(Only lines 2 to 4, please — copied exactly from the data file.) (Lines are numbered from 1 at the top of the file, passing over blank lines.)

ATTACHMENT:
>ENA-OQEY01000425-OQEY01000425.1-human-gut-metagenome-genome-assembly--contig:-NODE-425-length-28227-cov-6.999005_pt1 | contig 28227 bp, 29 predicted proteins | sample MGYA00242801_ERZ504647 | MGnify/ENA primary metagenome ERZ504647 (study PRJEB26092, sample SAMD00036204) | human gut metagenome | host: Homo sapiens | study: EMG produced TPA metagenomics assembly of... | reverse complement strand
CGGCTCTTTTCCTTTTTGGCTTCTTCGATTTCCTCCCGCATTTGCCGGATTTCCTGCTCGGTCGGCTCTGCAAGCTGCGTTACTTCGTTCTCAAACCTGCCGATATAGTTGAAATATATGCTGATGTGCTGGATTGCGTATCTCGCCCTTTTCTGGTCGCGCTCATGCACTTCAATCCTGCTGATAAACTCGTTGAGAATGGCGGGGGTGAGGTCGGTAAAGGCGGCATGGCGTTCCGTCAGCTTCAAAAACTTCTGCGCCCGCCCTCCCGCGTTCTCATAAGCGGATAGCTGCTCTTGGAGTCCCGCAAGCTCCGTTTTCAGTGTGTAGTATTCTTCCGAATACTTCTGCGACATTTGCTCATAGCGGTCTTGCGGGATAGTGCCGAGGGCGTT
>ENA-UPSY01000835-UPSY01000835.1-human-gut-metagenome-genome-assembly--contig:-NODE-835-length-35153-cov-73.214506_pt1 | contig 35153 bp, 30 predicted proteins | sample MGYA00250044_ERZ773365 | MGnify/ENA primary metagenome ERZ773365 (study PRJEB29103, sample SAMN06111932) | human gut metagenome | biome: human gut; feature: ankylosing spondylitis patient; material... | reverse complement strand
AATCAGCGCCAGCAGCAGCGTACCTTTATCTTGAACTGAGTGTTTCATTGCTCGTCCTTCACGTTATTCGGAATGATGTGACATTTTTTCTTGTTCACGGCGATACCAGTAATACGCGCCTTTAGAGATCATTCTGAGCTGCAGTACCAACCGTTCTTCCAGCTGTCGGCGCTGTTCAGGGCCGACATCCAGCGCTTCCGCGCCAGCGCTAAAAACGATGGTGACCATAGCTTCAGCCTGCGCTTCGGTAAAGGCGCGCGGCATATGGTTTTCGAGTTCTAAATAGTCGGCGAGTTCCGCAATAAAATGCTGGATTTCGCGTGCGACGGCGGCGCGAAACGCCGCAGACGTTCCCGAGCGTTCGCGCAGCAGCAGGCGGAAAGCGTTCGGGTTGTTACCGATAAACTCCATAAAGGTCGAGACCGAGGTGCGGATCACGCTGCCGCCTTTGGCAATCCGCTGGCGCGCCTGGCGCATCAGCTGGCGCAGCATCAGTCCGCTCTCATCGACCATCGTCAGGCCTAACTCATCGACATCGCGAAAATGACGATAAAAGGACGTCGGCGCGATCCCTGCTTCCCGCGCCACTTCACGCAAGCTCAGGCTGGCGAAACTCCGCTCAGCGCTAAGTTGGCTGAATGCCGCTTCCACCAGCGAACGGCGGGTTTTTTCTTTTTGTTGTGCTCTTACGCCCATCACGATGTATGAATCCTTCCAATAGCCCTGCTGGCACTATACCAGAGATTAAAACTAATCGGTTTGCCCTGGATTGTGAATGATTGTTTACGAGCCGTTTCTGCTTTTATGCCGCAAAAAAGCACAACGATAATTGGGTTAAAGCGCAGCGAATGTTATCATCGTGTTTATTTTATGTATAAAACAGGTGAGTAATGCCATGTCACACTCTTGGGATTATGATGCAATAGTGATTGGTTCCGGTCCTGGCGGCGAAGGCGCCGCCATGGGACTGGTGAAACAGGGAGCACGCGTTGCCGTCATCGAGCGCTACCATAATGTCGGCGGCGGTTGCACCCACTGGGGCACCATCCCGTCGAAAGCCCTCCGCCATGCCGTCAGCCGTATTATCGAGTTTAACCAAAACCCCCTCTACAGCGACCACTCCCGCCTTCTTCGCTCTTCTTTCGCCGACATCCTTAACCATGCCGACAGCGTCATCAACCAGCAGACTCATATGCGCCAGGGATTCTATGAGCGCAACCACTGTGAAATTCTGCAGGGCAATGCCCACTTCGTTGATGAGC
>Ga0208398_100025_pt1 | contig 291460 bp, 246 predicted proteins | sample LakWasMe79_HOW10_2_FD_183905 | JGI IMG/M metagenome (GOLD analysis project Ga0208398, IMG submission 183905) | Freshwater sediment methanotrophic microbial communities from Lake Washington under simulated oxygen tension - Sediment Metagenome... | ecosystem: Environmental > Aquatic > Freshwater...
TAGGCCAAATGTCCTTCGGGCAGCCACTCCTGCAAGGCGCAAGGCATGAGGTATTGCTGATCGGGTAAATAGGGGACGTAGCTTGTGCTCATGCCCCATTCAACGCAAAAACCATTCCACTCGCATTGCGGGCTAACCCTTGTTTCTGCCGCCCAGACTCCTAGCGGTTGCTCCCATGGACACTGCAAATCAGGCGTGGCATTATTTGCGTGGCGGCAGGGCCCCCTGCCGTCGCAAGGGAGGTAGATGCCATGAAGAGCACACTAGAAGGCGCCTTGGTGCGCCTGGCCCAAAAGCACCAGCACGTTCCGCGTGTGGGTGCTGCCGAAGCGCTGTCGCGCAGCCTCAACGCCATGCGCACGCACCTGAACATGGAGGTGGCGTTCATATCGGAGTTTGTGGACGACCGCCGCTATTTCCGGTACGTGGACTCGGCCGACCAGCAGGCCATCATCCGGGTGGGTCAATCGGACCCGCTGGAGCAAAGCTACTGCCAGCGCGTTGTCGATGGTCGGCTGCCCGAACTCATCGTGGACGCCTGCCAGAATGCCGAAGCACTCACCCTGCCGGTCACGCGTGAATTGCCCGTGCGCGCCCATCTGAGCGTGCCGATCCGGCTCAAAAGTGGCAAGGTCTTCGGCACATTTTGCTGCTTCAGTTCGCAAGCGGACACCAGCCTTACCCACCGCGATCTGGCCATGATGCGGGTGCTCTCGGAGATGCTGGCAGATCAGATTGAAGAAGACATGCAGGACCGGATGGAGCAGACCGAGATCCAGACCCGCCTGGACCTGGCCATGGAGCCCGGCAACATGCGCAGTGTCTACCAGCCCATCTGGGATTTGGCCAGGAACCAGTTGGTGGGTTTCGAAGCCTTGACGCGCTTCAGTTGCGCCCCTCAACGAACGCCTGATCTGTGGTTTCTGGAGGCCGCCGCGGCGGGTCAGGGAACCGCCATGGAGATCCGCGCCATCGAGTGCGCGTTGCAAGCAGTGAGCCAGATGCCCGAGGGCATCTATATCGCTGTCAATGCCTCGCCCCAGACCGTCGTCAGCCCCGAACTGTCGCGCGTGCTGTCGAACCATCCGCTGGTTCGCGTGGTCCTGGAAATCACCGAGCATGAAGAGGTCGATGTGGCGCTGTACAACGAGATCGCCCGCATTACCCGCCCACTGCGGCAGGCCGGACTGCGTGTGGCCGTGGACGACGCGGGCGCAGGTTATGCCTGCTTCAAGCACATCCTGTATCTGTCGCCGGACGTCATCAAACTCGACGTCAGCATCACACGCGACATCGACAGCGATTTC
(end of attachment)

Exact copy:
CGGCTCTTTTCCTTTTTGGCTTCTTCGATTTCCTCCCGCATTTGCCGGATTTCCTGCTCGGTCGGCTCTGCAAGCTGCGTTACTTCGTTCTCAAACCTGCCGATATAGTTGAAATATATGCTGATGTGCTGGATTGCGTATCTCGCCCTTTTCTGGTCGCGCTCATGCACTTCAATCCTGCTGATAAACTCGTTGAGAATGGCGGGGGTGAGGTCGGTAAAGGCGGCATGGCGTTCCGTCAGCTTCAAAAACTTCTGCGCCCGCCCTCCCGCGTTCTCATAAGCGGATAGCTGCTCTTGGAGTCCCGCAAGCTCCGTTTTCAGTGTGTAGTATTCTTCCGAATACTTCTGCGACATTTGCTCATAGCGGTCTTGCGGGATAGTGCCGAGGGCGTT
>ENA-UPSY01000835-UPSY01000835.1-human-gut-metagenome-genome-assembly--contig:-NODE-835-length-35153-cov-73.214506_pt1 | contig 35153 bp, 30 predicted proteins | sample MGYA00250044_ERZ773365 | MGnify/ENA primary metagenome ERZ773365 (study PRJEB29103, sample SAMN06111932) | human gut metagenome | biome: human gut; feature: ankylosing spondylitis patient; material... | reverse complement strand
AATCAGCGCCAGCAGCAGCGTACCTTTATCTTGAACTGAGTGTTTCATTGCTCGTCCTTCACGTTATTCGGAATGATGTGACATTTTTTCTTGTTCACGGCGATACCAGTAATACGCGCCTTTAGAGATCATTCTGAGCTGCAGTACCAACCGTTCTTCCAGCTGTCGGCGCTGTTCAGGGCCGACATCCAGCGCTTCCGCGCCAGCGCTAAAAACGATGGTGACCATAGCTTCAGCCTGCGCTTCGGTAAAGGCGCGCGGCATATGGTTTTCGAGTTCTAAATAGTCGGCGAGTTCCGCAATAAAATGCTGGATTTCGCGTGCGACGGCGGCGCGAAACGCCGCAGACGTTCCCGAGCGTTCGCGCAGCAGCAGGCGGAAAGCGTTCGGGTTGTTACCGATAAACTCCATAAAGGTCGAGACCGAGGTGCGGATCACGCTGCCGCCTTTGGCAATCCGCTGGCGCGCCTGGCGCATCAGCTGGCGCAGCATCAGTCCGCTCTCATCGACCATCGTCAGGCCTAACTCATCGACATCGCGAAAATGACGATAAAAGGACGTCGGCGCGATCCCTGCTTCCCGCGCCACTTCACGCAAGCTCAGGCTGGCGAAACTCCGCTCAGCGCTAAGTTGGCTGAATGCCGCTTCCACCAGCGAACGGCGGGTTTTTTCTTTTTGTTGTGCTCTTACGCCCATCACGATGTATGAATCCTTCCAATAGCCCTGCTGGCACTATACCAGAGATTAAAACTAATCGGTTTGCCCTGGATTGTGAATGATTGTTTACGAGCCGTTTCTGCTTTTATGCCGCAAAAAAGCACAACGATAATTGGGTTAAAGCGCAGCGAATGTTATCATCGTGTTTATTTTATGTATAAAACAGGTGAGTAATGCCATGTCACACTCTTGGGATTATGATGCAATAGTGATTGGTTCCGGTCCTGGCGGCGAAGGCGCCGCCATGGGACTGGTGAAACAGGGAGCACGCGTTGCCGTCATCGAGCGCTACCATAATGTCGGCGGCGGTTGCACCCACTGGGGCACCATCCCGTCGAAAGCCCTCCGCCATGCCGTCAGCCGTATTATCGAGTTTAACCAAAACCCCCTCTACAGCGACCACTCCCGCCTTCTTCGCTCTTCTTTCGCCGACATCCTTAACCATGCCGACAGCGTCATCAACCAGCAGACTCATATGCGCCAGGGATTCTATGAGCGCAACCACTGTGAAATTCTGCAGGGCAATGCCCACTTCGTTGATGAGC